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ODI evaluation on Right to Control released

28 August 2013

Government pilots to provide disabled people with personal budgets integrating a number of funding streams failed to deliver any benefit, an Office of Disability Issues (ODI) evaluation has found.

Right to Control was designed to enable disabled people to pool resources from up to six funding streams - Access to Work, Adult Social Care, Disabled Facilities Grants, the Independent Living Fund, Supporting People and Work Choice - and exercise choice and control over how the combined budget was spent.

It is being tested in seven ‘trailblazer’ areas: Barnet, Essex, Leicester, Manchester, Newham, Greater Manchester, Sheffield and Barnsley, and parts of Surrey, starting in 2010 and running until December 2013.

The ODI evaluation says that there is no evidence that the Right to Control pilots had had a positive impact on disabled people either in terms of their experiences of applying for and organising services, or in terms of their day-to-day lives.

It concludes that -

“While Trailblazers have made substantial progress in delivery over the course of the pilot, this evaluation did not find any evidence that the Right to Control had a significant positive impact on customers in Trailblazers.

The primary potential explanations for this are that many customers were not following the intended Right to Control customer journey and that provider markets were insufficiently developed to offer meaningful choice.

The result is that Trailblazer customers generally had similar experiences to, and received similar levels of choice to, customers in non-Trailblazer areas.”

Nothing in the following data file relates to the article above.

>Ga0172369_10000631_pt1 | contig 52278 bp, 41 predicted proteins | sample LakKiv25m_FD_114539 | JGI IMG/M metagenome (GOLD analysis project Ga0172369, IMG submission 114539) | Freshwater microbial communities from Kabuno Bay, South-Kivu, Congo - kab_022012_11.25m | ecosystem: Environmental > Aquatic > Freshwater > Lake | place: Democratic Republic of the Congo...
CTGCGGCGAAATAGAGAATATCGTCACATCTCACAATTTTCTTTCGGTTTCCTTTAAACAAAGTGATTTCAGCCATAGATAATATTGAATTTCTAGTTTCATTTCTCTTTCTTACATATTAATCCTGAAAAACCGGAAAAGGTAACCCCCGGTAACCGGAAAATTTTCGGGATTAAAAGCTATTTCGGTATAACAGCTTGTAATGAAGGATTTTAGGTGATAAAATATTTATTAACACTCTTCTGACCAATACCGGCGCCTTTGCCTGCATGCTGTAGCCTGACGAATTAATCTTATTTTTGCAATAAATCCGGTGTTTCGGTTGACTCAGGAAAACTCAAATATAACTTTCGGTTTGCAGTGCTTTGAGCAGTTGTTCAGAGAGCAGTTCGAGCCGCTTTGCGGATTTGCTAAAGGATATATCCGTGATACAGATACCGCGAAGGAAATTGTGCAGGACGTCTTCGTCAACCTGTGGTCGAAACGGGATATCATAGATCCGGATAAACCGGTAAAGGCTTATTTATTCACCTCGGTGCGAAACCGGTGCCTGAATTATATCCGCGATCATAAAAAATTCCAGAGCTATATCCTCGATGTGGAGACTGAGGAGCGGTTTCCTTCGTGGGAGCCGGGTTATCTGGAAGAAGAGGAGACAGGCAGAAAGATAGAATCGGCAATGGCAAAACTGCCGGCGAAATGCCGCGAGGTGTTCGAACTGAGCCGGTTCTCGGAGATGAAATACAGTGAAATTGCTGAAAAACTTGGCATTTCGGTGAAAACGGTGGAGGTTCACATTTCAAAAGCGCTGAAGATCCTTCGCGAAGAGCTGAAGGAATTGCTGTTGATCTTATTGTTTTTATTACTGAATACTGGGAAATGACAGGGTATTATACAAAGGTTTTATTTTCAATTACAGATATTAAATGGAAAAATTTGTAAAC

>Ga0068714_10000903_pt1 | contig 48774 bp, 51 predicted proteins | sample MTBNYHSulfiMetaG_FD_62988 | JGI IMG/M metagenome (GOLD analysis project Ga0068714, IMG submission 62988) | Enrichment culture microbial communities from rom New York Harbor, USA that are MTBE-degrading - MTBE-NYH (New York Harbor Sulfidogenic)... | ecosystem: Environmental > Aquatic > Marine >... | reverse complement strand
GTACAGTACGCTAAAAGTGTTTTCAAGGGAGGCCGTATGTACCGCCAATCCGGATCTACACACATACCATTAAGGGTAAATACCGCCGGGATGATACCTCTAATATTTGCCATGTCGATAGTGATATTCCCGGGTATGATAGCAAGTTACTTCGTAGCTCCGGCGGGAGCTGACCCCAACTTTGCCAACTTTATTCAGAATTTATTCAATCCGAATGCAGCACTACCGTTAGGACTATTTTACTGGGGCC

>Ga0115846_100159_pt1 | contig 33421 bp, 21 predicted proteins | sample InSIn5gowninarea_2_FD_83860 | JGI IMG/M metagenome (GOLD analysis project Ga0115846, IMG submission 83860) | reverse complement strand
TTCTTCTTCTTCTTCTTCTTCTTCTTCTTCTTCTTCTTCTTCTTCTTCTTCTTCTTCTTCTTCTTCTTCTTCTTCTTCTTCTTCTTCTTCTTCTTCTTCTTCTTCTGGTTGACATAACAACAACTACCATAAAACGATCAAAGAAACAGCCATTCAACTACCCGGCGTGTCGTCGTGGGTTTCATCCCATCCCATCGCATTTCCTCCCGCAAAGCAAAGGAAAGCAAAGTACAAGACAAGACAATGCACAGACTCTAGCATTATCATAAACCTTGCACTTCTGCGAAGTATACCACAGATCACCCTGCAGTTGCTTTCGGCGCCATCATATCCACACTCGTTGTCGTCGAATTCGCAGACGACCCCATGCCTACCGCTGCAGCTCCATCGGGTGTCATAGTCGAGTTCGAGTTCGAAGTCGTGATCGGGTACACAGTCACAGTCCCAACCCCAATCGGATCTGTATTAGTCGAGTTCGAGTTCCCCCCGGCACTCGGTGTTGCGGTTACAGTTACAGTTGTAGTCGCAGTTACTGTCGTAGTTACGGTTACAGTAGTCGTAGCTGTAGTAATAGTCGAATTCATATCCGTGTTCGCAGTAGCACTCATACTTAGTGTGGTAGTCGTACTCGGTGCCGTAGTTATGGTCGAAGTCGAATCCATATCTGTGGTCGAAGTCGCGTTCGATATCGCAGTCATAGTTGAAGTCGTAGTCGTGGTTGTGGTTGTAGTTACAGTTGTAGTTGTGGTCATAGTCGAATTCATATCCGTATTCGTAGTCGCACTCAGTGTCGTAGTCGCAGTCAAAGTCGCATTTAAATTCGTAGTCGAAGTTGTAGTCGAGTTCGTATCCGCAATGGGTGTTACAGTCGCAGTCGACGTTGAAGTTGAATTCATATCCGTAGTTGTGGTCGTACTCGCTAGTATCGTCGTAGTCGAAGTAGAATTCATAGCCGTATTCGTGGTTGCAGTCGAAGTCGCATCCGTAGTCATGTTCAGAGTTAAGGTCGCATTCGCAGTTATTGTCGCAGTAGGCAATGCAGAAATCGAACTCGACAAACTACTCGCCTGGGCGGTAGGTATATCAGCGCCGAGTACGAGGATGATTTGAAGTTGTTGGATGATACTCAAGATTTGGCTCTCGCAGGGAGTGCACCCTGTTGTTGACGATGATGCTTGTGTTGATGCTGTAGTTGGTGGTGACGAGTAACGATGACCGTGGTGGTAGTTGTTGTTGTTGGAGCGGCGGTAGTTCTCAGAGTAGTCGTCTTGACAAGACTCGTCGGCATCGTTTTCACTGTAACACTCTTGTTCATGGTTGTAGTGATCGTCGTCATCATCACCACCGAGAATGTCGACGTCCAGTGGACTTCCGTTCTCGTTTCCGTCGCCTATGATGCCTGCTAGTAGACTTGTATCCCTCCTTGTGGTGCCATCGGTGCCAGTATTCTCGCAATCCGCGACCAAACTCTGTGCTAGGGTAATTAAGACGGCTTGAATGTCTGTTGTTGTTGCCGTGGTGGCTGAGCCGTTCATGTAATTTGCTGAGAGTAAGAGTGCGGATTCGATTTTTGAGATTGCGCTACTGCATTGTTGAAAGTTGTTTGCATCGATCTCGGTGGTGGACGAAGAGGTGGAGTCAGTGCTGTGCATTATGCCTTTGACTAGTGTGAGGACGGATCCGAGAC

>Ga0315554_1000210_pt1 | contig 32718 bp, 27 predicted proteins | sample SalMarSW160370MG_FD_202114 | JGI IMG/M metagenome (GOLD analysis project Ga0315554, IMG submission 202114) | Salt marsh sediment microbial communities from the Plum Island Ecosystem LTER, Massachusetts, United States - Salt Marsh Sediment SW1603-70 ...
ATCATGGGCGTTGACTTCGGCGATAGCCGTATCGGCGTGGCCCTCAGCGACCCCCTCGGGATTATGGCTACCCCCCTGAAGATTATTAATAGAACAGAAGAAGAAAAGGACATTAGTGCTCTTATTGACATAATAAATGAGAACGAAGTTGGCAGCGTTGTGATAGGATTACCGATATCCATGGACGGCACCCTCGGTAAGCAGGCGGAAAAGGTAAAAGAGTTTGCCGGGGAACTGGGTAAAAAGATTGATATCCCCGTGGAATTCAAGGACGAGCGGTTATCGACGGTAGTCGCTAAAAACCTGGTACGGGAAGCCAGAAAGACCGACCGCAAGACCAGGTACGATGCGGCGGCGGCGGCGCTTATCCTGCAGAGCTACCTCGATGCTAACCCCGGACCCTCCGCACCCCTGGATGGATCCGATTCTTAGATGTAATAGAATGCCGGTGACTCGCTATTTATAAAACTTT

Given there was no evidence of positive impact the reports says that it might be said that the Right to Control generated a negative net benefit equivalent to its overall economic cost of £10.1 million.

However, the ODI says nonetheless that -

“… the illustrative break-even analysis showed that in terms of quality of life and employment, relatively small improvements could be sufficient to justify the costs of the programme (although this evaluation has not assessed the likelihood or feasibility of achieving these improvements).

It is also important to note that a large proportion of the total cost came from set-up costs, which would of course account for a smaller proportion of the total cost over time if the Right to Control was continued.”

The ODI identifies four necessary conditions for making the Right to Control work for disabled customers -

  • customers understand their right and know that they can have choice and control over their support;
  • there is a meaningful choice of providers and support options;
  • customers have access to information, advice and guidance to make choices with confidence; and
  • there are support mechanisms to help customers manage direct payments or the option to delegate this responsibility to a third party.  

- and concludes that -

“Across the Trailblazers, it was rare for all these factors to be present. If the Right to Control is rolled out, more progress will be needed to allow disabled people and carers to take advantage of what it can offer.”

The ODI Evaluation of the Right to Control Trailblazers is available at  http://webarchive.nationalarchives.gov.uk/20130812104657/http://odi.dwp.gov.uk/docs/wor/rtc/rtc-synthesis-report.pdf

You can view our response to this at http://disabilityrightsuk.org/news/2013/august/dr-uk-response-right-control-pilots

In its recently published disability strategy - Fulfilling Potential - the government said that it would consider the ODI evaluation findings and would announce whether it planned to further roll out Right to Control in due course.

For more information see - http://disabilityrightsuk.org/news/2013/july/response-fulfilling-potential-making-it-happen